As a summer pre-program conservation intern with the Smithsonian Center for Archives Conservation, I’ve had the opportunity to work with a variety of book and paper objects. The Center for Archives Conservation is a treatment laboratory located at the Smithsonian Institution Archives (SIA) that provides conservation services for SIA’s permanent collections, as well as for sister archives and special collections within the Smithsonian community. Primarily I have worked on field books, paper objects from the National Museum of Natural History (NMNH). As my time here is ending, I thought I’d share with you all some of the work I’ve been doing: the field books of Harrison G. Dyar.
Harrison Gray Dyar (1826-1929) was a leading early 20th century entomologist who greatly refined the description of moths and mosquitoes and our understanding of their life cycles. Well known and deeply opinionated, Dyar was able to devise calculations on how to measure the growth of insects, while also discovering new species.
Though to some Dyar’s scientific focus could seem dry, no one could say that of his personal life. Dyar married his first wife, Zella Peabody in 1889, and they had two children, Dorothy and Otis Dyar. By 1914, many suspected Dyar of having two families in Washington, D.C.—one with Zella and one with Wellesca Pollack Allen. Dyar obtained a divorce from his wife Zella in 1916 and married Allen in 1921, adopting Allen’s 3 sons, Wilfred P., Harrison G., and Wallace P. (thought to be his) upon their marriage. Additionally, Dyar dug tunnels beneath his two homes in D.C. These tunnels extended as deep as 32 feet and were multi-level with concrete walls. Discovered in 1924, the press hypothesized their creation by German spies. Dyar publicly claimed them as his pastime. His intriguing personal life, however, did not disrupt his work for the USDA and the National Museum (now the Smithsonian’s National Museum of Natural History) as the Custodian of the National Lepidoptera Collections from 1897 until his death in 1929.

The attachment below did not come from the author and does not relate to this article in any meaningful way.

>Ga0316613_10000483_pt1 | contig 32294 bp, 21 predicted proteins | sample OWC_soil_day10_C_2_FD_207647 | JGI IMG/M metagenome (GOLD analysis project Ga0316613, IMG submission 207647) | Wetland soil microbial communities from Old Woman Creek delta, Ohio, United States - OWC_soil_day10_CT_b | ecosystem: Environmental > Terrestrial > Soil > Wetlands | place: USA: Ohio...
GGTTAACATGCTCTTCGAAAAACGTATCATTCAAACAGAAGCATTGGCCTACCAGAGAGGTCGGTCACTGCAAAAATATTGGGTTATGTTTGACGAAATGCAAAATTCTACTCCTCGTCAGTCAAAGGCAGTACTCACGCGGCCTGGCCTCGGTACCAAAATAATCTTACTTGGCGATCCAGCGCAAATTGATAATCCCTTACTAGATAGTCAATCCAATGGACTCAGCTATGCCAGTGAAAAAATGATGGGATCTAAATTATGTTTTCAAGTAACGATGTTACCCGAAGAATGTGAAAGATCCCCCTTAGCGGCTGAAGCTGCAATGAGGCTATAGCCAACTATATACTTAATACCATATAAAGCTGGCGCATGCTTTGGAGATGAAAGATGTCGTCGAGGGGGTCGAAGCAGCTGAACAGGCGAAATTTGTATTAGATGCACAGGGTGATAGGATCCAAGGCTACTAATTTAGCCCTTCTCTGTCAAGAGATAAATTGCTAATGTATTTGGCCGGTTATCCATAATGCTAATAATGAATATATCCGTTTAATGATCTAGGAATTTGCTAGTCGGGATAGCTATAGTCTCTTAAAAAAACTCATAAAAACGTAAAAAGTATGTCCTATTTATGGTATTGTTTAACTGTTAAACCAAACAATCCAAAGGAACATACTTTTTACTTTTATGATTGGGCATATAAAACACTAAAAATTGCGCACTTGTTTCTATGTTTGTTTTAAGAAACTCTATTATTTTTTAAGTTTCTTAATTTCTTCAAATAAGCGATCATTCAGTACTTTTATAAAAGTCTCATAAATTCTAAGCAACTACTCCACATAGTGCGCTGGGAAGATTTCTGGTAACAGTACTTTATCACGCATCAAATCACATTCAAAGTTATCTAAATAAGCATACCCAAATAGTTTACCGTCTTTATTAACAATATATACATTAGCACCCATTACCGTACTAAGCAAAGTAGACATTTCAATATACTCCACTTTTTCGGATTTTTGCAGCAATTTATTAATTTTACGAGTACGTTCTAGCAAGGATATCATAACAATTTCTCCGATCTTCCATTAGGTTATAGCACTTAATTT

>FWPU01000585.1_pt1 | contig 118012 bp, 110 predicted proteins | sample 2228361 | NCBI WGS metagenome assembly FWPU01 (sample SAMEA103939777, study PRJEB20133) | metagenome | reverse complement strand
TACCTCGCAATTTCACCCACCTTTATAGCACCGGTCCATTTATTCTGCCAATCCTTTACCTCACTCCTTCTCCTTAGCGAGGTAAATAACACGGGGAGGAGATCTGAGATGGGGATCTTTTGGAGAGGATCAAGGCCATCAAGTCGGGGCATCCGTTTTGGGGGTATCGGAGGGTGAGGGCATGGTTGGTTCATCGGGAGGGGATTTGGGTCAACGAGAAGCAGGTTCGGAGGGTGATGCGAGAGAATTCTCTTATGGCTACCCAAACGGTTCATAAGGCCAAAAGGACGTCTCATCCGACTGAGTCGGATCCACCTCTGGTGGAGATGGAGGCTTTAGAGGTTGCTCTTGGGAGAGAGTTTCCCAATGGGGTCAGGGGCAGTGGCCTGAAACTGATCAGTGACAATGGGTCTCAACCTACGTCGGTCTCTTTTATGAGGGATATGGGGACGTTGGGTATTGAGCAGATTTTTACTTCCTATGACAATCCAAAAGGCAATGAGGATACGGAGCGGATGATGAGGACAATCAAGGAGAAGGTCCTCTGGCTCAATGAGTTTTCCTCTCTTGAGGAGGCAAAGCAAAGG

Dyar was a prolific researcher and created 29 “Blue Books” with notes on the numerous specimens he collected and observed. Dyar was thrifty despite being independently wealthy. Some of these books were new and meant specifically for note taking, whereas others were originally designed for different purposes. The latter included a day planner, numerous grocery store receipt books (where Zella wrote their grocery transactions–Dyar wrote between her script), as well as his mother’s household ledger.
These varied types of books have necessitated a range of treatment types to ensure their readiness for digitization. Some books required simple mends to tears with Japanese paper (thin, long fibered paper known for flexible strength) and wheat starch paste, while making sure all of his inserted notes (such as on the backs of checks) are in their own safe little envelopes. Some inserts even contained beautiful watercolors of the specimens! During this process, I have grown to understand Dyar’s working method. He does not number his pages, but places them in chronological order of his numbered specimens and records his observations. It took working on a few books before both the cataloger and I figured this out!
This knowledge was extremely helpful when working with other books that necessitate more extensive care, for example, those with pages that have ripped free from the binding, are out of order, and are in danger of being lost. These books required more time as I needed to disbind the book into its individual pamphlets and then resew it. (For further details on this process, check out an awesome earlier Field Book Project blog post by conservator Anna Friedman!). This process is particularly satisfying as I know I have improved the longevity of the object, while also aiding in the researcher’s understanding of the object.
As my time here winds down and I finish the Dyar collection, it has reminded me of the many shapes, sizes, and ways field notebooks are created by different scientists. I thought I’d share some of the variety with you all that I have been so fortunate to work with this summer. I hope you enjoy seeing them as much as I have enjoyed working on them!
Epstein, Marc E. and Pam Henson. (1992). Digging for dyar: The man behind the myth. The American Entomologist, 38(3), 148-169.